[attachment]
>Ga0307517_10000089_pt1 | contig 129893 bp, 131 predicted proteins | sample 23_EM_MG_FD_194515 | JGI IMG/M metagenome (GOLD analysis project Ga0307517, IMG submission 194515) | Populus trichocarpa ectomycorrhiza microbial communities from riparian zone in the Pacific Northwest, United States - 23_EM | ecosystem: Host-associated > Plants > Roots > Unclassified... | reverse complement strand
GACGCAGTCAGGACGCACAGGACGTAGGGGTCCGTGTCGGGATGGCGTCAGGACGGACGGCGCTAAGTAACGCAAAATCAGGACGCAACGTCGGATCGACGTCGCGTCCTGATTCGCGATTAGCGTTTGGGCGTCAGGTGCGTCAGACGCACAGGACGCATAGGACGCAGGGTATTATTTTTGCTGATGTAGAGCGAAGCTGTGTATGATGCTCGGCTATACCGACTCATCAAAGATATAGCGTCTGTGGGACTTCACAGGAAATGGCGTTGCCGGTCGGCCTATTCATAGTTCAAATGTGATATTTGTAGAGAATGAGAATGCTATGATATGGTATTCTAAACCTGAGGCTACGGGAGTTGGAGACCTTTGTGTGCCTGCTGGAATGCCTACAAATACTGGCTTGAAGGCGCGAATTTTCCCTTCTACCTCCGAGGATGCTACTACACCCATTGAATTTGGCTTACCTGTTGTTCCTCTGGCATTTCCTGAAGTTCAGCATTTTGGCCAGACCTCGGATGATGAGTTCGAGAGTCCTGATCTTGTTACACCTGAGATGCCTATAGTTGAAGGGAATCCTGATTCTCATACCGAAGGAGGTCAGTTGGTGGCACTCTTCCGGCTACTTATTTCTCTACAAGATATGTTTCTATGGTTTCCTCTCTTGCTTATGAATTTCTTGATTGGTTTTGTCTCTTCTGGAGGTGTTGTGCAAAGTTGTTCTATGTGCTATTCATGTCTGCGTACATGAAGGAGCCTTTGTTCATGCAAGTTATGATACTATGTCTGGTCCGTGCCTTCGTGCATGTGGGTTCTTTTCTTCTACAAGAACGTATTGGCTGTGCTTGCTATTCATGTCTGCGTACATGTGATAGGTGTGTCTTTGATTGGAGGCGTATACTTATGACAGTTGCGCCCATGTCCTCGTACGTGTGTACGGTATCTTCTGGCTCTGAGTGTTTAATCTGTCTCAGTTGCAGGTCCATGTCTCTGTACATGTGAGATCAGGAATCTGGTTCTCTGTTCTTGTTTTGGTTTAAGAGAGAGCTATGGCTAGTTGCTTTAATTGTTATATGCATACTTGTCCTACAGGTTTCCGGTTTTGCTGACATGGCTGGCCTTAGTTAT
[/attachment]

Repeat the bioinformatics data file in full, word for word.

>Ga0307517_10000089_pt1 | contig 129893 bp, 131 predicted proteins | sample 23_EM_MG_FD_194515 | JGI IMG/M metagenome (GOLD analysis project Ga0307517, IMG submission 194515) | Populus trichocarpa ectomycorrhiza microbial communities from riparian zone in the Pacific Northwest, United States - 23_EM | ecosystem: Host-associated > Plants > Roots > Unclassified... | reverse complement strand
GACGCAGTCAGGACGCACAGGACGTAGGGGTCCGTGTCGGGATGGCGTCAGGACGGACGGCGCTAAGTAACGCAAAATCAGGACGCAACGTCGGATCGACGTCGCGTCCTGATTCGCGATTAGCGTTTGGGCGTCAGGTGCGTCAGACGCACAGGACGCATAGGACGCAGGGTATTATTTTTGCTGATGTAGAGCGAAGCTGTGTATGATGCTCGGCTATACCGACTCATCAAAGATATAGCGTCTGTGGGACTTCACAGGAAATGGCGTTGCCGGTCGGCCTATTCATAGTTCAAATGTGATATTTGTAGAGAATGAGAATGCTATGATATGGTATTCTAAACCTGAGGCTACGGGAGTTGGAGACCTTTGTGTGCCTGCTGGAATGCCTACAAATACTGGCTTGAAGGCGCGAATTTTCCCTTCTACCTCCGAGGATGCTACTACACCCATTGAATTTGGCTTACCTGTTGTTCCTCTGGCATTTCCTGAAGTTCAGCATTTTGGCCAGACCTCGGATGATGAGTTCGAGAGTCCTGATCTTGTTACACCTGAGATGCCTATAGTTGAAGGGAATCCTGATTCTCATACCGAAGGAGGTCAGTTGGTGGCACTCTTCCGGCTACTTATTTCTCTACAAGATATGTTTCTATGGTTTCCTCTCTTGCTTATGAATTTCTTGATTGGTTTTGTCTCTTCTGGAGGTGTTGTGCAAAGTTGTTCTATGTGCTATTCATGTCTGCGTACATGAAGGAGCCTTTGTTCATGCAAGTTATGATACTATGTCTGGTCCGTGCCTTCGTGCATGTGGGTTCTTTTCTTCTACAAGAACGTATTGGCTGTGCTTGCTATTCATGTCTGCGTACATGTGATAGGTGTGTCTTTGATTGGAGGCGTATACTTATGACAGTTGCGCCCATGTCCTCGTACGTGTGTACGGTATCTTCTGGCTCTGAGTGTTTAATCTGTCTCAGTTGCAGGTCCATGTCTCTGTACATGTGAGATCAGGAATCTGGTTCTCTGTTCTTGTTTTGGTTTAAGAGAGAGCTATGGCTAGTTGCTTTAATTGTTATATGCATACTTGTCCTACAGGTTTCCGGTTTTGCTGACATGGCTGGCCTTAGTTAT